I'm in a bit of a Russian phase at the moment. I'm just over half way through Life and Fate, Vasily Grossman's epic novel centred on the Battle of Stalingrad, which has prompted me to dig out my Russian Made Simple book which I last had a go at about twenty years ago.
Now the Russian hat trick is complete with the news that Wells and Young have brewed a new batch of Courage's Russian Imperial Stout, the strong bottle conditioned beer that was last brewed in 1993. Originally brewed at the Anchor Brewery in Southwark by Thrales and then Barclay Perkins for export by sea to the court of the Russian tsars in St Petersburg, it's a beer I've never drunk and I'm looking forward to its release next year.
Here's a description of Russian Imperial Stout by the journalist Cyril Ray who visited the cellars of the Anchor Brewery in the mid-1960's.
"The firm's visitors' bar stood me a bottle of the 1962 Russian Stout...A smooth, rich, velvety depth-charge of a drink - sweet, but with the sweetness only of the malt, for there is no added sugar, and yet with the bitter tang of hops...[and then] down to the Russian cellars to taste one or two that had been specially bottled and long matured. First the 1957, poured from a pint champagne bottle that had been corked and wired, exactly like champagne, and matured lying on its side...The cork came out with a pop, and the beer frothed creamily into the glass, dark and rich. Smoother than the 1962, I thought, but it was surpassed by the 1948 which came from a full-sized champagne bottle, smelled like burgundy and drank like liquid silk."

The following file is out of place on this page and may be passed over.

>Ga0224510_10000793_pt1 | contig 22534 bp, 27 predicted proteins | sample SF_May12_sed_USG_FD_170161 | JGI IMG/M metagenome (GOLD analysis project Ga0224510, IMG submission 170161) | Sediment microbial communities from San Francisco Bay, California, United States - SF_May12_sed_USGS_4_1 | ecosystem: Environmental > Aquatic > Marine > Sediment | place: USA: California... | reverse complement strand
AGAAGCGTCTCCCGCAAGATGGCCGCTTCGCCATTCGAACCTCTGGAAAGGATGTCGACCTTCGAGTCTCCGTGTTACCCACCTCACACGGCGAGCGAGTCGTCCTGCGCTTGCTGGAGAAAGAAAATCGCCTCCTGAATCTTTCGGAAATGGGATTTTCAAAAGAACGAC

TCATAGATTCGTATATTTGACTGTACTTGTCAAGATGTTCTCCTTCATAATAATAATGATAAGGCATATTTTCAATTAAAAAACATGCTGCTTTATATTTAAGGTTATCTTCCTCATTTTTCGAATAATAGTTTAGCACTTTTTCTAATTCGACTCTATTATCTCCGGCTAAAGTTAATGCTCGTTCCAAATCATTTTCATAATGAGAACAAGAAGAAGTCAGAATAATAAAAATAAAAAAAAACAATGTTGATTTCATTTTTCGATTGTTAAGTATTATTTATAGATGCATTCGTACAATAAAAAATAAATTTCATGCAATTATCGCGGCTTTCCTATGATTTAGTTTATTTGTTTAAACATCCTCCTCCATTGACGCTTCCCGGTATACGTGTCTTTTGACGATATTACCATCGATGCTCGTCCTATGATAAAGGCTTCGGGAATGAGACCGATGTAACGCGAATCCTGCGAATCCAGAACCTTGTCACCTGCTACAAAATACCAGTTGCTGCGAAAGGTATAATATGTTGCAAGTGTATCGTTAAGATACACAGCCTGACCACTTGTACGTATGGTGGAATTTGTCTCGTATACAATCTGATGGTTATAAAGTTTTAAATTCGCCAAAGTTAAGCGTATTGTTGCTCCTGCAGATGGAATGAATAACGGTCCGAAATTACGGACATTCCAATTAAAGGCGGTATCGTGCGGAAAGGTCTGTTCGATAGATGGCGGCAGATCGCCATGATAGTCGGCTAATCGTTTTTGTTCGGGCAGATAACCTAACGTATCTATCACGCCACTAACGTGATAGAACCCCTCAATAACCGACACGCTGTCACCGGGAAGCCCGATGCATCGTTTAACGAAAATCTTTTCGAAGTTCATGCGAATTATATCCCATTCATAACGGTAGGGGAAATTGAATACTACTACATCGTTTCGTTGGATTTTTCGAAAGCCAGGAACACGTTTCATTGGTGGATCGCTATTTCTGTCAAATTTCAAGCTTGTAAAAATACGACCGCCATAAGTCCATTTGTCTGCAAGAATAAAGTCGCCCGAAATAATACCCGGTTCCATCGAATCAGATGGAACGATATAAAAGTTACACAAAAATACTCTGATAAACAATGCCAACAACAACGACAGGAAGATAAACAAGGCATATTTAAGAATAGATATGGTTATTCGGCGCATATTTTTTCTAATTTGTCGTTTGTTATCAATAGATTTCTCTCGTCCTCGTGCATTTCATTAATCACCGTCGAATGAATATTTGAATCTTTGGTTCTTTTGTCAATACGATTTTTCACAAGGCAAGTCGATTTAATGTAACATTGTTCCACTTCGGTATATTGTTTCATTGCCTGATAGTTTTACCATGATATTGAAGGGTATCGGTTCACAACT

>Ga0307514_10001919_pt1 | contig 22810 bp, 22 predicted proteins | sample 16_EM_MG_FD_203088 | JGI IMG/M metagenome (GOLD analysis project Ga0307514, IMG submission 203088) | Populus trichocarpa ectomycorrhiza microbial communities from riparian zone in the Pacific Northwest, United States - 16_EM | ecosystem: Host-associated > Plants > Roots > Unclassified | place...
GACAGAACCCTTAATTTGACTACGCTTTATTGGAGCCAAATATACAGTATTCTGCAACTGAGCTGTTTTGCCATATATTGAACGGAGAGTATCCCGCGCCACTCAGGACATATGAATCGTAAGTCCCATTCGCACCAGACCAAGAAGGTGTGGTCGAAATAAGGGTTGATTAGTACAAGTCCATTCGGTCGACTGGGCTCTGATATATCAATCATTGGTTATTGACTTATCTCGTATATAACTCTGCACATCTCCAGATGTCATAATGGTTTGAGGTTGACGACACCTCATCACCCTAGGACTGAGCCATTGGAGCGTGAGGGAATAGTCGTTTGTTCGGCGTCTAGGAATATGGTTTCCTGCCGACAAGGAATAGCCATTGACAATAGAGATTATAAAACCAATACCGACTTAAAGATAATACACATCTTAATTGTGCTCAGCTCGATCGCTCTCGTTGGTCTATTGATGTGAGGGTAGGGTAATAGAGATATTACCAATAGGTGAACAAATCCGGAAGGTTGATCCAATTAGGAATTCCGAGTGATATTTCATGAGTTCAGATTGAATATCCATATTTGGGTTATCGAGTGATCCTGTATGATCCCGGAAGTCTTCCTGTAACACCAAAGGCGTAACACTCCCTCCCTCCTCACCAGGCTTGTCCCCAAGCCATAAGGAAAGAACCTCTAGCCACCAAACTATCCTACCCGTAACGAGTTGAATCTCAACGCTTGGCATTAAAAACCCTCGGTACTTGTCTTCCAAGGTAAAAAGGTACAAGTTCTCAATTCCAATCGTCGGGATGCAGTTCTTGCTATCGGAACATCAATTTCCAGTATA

Let's hope Wells and Young can reach these standards.
h/t to Ron at Shut up about Barclay Perkins for reproducing the Cyril Ray piece which you can read in full here.